Rapist's flight from prosecution is over
Alan Boyd Curtis fled the country in 2005, but Europe has sent him back.
By CASEY CORA
Published February 25, 2007
Ever since he killed a stranger with a three-pronged frog gig in 1982, Alan Boyd Curtis has had a knack for staying out of prison.
In this case, he changed his name and fled west from his Tarpon Springs home with his wife, Tammy, who married Curtis when she was 16.
Eleven years later, in 1993, in Klamath Falls, Ore., Tammy turned him in.
In a remarkable turn of events at Curtis' 1994 trial, the deeply religious family of 26-year-old victim Joseph Velario asked prosecutors to reduce Curtis' first degree-murder charge to manslaughter, a change of heart that the court accepted and likely spared Curtis a long prison term.
But it didn't reform him.
He was convicted in 1999 of a St. Petersburg rape and robbery. Again, he was spared in court, getting a 20-year suspended sentence and probation.
Then in 2005, when Curtis was again accused of a rape, he took off again.
But, again, the law caught him.
On Friday, Curtis was delivered by the U.S. Marshals Service to the Pinellas County Sheriff's Office.
Curtis had fled to France to avoid prosecution in the February 2005 rape case.
When French authorities, working with Pinellas County detectives, arrested Curtis, he skipped bail and headed for Spain, where he was arrested and jailed until Friday.
Curtis will face parole-violation charges from the 1999 case and two counts of sexual battery from February 2005.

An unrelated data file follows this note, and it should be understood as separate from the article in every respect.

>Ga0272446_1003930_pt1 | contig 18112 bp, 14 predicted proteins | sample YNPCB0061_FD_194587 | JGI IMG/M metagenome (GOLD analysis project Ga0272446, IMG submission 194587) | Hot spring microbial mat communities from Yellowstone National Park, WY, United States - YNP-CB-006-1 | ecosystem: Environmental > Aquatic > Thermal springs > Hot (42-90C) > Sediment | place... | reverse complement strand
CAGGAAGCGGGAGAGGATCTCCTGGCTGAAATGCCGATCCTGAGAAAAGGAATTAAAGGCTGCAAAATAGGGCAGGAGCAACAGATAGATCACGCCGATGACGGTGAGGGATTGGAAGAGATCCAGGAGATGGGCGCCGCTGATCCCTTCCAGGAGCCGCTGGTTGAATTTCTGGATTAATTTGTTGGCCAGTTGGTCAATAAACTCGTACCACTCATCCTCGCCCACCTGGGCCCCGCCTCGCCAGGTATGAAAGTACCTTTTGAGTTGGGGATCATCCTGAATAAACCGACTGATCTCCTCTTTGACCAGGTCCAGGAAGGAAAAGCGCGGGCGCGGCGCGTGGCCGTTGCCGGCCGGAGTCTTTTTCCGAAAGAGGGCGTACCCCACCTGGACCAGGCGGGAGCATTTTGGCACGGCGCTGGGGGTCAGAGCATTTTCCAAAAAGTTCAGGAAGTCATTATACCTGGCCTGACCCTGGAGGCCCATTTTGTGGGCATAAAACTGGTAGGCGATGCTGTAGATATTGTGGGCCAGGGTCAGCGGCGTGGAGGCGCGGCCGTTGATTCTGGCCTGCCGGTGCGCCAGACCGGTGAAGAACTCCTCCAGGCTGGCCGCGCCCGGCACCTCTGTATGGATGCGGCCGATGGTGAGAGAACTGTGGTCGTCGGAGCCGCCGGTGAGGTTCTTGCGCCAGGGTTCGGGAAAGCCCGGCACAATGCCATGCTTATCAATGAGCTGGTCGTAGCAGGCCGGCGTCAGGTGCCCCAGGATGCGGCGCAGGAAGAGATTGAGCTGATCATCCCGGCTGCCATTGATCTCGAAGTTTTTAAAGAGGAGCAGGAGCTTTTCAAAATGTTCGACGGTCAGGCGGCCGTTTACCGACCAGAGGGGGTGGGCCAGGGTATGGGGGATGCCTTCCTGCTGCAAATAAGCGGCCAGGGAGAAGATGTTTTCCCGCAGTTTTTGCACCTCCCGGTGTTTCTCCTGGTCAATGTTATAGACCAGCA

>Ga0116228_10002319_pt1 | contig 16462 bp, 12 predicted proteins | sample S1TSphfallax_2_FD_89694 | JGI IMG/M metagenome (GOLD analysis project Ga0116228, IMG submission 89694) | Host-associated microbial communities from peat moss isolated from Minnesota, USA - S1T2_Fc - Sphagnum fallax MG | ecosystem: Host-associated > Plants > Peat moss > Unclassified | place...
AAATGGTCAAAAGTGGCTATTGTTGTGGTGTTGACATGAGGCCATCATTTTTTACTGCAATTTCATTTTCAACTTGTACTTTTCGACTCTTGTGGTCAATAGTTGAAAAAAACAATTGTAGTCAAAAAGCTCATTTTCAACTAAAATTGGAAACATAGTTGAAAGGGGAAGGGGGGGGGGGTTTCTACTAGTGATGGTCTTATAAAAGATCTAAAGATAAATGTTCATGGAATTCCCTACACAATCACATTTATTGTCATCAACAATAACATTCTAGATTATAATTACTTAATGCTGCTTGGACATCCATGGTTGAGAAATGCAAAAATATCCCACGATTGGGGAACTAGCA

Authorities said Curtis sexually battered a female associate on a boat in the Gulf of Mexico.
At one point in the 2005 rape, the victim jumped overboard, authorities said. Curtis told her she could get back in the boat or risk freezing, drowning or being eaten by sharks, sheriff's officials said.
Back at the boat ramp, the woman ran away. She notified detectives the next day.
But Curtis was likely already on his way out of the country, flying to Paris.
David Velario, who was with his brother Joe when Curtis killed him in 1982, originally wanted revenge.
David, 17 at the time, said he would have liked to hurt Curtis, even kill him. But he and other members of the Velario family found religion.
David Velario, now 42 years old, said he regrets ever giving Curtis a chance.
"He manipulated Christianity and made everybody believe he was a changed man," he said. "He's a con artist. A major con artist. He needs to be in a cage for the rest of his life."
Velario, 42, lives in Largo and owns a heating and cooling business.
"Justice has finally been done on this. I feel sorry there had to be another victim."
Times staff writers Tom Tobin and Craig Pittman contributed to this report. Casey Cora can be reached at 727 580-1542 or firstname.lastname@example.org.